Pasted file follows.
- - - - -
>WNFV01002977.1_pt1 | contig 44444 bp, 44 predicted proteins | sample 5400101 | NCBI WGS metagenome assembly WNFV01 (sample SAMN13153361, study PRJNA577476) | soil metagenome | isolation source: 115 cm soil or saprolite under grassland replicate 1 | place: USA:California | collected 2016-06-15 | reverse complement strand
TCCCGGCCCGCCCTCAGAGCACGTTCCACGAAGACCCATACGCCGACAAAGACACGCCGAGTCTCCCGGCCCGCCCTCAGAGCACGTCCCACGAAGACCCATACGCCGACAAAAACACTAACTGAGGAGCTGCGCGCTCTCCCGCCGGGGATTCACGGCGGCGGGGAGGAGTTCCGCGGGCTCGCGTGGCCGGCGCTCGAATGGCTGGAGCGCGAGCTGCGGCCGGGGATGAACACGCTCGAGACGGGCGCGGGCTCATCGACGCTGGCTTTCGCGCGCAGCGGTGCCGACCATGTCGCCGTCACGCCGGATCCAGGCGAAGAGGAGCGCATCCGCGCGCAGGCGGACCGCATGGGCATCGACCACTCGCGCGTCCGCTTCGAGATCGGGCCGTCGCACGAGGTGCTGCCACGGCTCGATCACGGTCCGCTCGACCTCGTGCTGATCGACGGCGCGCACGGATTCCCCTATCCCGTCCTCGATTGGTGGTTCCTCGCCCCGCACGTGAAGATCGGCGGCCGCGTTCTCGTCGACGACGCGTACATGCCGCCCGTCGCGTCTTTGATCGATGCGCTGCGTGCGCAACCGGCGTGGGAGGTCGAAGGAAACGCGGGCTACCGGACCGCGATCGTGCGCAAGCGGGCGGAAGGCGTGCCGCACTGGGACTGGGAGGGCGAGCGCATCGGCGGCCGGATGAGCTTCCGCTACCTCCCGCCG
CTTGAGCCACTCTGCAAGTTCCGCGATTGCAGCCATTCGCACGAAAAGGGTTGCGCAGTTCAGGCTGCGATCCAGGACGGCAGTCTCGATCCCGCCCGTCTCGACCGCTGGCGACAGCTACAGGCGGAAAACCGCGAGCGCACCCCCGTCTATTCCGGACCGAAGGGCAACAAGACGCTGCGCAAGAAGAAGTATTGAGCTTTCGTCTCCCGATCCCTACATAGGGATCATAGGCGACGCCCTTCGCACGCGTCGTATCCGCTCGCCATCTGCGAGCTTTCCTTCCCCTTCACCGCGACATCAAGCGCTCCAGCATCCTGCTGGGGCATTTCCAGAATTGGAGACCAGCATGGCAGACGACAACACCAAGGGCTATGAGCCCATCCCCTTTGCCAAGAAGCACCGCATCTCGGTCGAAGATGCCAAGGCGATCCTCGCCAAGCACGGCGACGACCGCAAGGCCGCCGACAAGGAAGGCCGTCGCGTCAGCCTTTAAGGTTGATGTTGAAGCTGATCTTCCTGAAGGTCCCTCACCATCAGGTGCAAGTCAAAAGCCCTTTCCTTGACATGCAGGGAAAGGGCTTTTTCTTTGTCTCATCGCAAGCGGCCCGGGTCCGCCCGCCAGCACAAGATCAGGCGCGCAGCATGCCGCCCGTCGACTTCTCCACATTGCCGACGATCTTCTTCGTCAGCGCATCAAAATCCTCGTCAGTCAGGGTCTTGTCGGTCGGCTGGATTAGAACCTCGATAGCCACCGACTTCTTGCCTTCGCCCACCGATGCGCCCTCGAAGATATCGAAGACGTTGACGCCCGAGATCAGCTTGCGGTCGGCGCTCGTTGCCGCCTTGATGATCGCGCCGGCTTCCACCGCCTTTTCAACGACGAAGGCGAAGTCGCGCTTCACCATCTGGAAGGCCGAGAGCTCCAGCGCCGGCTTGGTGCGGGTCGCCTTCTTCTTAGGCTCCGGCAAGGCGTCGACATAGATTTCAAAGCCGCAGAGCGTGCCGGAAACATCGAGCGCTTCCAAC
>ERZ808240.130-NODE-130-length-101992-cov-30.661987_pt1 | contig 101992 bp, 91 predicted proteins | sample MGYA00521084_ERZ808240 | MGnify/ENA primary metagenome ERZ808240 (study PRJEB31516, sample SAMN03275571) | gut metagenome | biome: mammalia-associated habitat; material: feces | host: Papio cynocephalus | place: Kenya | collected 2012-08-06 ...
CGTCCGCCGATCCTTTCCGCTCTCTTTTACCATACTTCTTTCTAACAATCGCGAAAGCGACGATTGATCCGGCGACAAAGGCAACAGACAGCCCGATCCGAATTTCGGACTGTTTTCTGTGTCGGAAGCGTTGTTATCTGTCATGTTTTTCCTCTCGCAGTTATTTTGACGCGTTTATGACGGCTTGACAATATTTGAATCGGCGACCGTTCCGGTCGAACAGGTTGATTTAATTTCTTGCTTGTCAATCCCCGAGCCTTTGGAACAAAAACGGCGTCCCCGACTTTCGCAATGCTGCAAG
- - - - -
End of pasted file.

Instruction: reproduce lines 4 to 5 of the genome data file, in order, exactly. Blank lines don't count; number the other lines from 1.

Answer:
>ERZ808240.130-NODE-130-length-101992-cov-30.661987_pt1 | contig 101992 bp, 91 predicted proteins | sample MGYA00521084_ERZ808240 | MGnify/ENA primary metagenome ERZ808240 (study PRJEB31516, sample SAMN03275571) | gut metagenome | biome: mammalia-associated habitat; material: feces | host: Papio cynocephalus | place: Kenya | collected 2012-08-06 ...
CGTCCGCCGATCCTTTCCGCTCTCTTTTACCATACTTCTTTCTAACAATCGCGAAAGCGACGATTGATCCGGCGACAAAGGCAACAGACAGCCCGATCCGAATTTCGGACTGTTTTCTGTGTCGGAAGCGTTGTTATCTGTCATGTTTTTCCTCTCGCAGTTATTTTGACGCGTTTATGACGGCTTGACAATATTTGAATCGGCGACCGTTCCGGTCGAACAGGTTGATTTAATTTCTTGCTTGTCAATCCCCGAGCCTTTGGAACAAAAACGGCGTCCCCGACTTTCGCAATGCTGCAAG